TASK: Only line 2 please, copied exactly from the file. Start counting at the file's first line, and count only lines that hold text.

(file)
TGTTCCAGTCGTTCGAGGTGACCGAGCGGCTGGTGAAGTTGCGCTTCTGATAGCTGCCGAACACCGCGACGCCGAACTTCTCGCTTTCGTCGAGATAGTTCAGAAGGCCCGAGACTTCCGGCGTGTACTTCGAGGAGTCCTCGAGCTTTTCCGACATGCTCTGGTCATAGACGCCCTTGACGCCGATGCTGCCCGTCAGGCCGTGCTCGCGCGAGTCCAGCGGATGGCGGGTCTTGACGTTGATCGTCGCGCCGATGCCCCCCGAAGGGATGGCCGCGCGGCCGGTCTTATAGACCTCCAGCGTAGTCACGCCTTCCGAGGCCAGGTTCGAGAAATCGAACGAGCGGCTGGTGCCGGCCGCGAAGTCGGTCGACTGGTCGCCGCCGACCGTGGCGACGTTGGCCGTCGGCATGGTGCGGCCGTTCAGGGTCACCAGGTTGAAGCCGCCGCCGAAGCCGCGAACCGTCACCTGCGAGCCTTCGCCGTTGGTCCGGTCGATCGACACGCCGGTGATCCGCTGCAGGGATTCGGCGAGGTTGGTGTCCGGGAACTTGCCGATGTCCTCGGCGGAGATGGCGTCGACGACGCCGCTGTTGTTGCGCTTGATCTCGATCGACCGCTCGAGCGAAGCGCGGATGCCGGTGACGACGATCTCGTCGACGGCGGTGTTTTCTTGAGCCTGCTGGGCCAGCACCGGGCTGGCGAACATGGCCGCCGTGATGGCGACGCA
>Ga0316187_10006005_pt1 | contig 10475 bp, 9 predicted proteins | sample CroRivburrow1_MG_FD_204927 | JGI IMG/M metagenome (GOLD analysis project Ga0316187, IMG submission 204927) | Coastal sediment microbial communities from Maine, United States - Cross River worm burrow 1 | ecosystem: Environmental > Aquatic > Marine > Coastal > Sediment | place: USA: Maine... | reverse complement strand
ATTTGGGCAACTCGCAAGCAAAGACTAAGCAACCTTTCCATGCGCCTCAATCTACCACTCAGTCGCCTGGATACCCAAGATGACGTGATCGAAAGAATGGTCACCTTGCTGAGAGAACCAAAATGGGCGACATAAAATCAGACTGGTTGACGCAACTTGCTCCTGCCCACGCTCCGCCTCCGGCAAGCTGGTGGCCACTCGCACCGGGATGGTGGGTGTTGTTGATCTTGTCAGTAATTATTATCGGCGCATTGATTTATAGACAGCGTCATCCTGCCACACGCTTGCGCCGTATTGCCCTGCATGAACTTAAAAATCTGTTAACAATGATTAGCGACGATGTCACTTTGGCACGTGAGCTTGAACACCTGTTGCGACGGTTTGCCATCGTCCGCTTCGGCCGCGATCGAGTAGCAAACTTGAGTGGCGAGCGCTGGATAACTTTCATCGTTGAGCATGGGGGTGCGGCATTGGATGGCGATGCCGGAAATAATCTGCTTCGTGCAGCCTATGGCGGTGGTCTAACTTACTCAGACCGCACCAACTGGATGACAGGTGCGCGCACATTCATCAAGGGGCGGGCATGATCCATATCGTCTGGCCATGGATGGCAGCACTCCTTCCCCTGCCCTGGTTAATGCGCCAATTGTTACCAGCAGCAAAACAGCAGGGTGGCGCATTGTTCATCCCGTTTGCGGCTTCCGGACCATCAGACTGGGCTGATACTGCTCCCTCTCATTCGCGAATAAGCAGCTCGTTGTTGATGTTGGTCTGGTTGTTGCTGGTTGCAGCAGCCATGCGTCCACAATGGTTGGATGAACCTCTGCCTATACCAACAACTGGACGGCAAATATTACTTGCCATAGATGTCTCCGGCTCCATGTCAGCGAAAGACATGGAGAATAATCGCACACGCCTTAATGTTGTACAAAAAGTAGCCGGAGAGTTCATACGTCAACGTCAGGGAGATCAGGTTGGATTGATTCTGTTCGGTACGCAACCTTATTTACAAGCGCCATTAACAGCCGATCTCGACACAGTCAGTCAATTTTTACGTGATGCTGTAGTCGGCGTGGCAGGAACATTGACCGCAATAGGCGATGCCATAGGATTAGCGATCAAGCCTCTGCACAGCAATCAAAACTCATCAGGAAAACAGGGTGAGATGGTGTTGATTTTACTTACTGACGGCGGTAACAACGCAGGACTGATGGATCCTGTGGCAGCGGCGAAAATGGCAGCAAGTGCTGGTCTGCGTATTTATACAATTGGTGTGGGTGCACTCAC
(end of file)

>Ga0316187_10006005_pt1 | contig 10475 bp, 9 predicted proteins | sample CroRivburrow1_MG_FD_204927 | JGI IMG/M metagenome (GOLD analysis project Ga0316187, IMG submission 204927) | Coastal sediment microbial communities from Maine, United States - Cross River worm burrow 1 | ecosystem: Environmental > Aquatic > Marine > Coastal > Sediment | place: USA: Maine... | reverse complement strand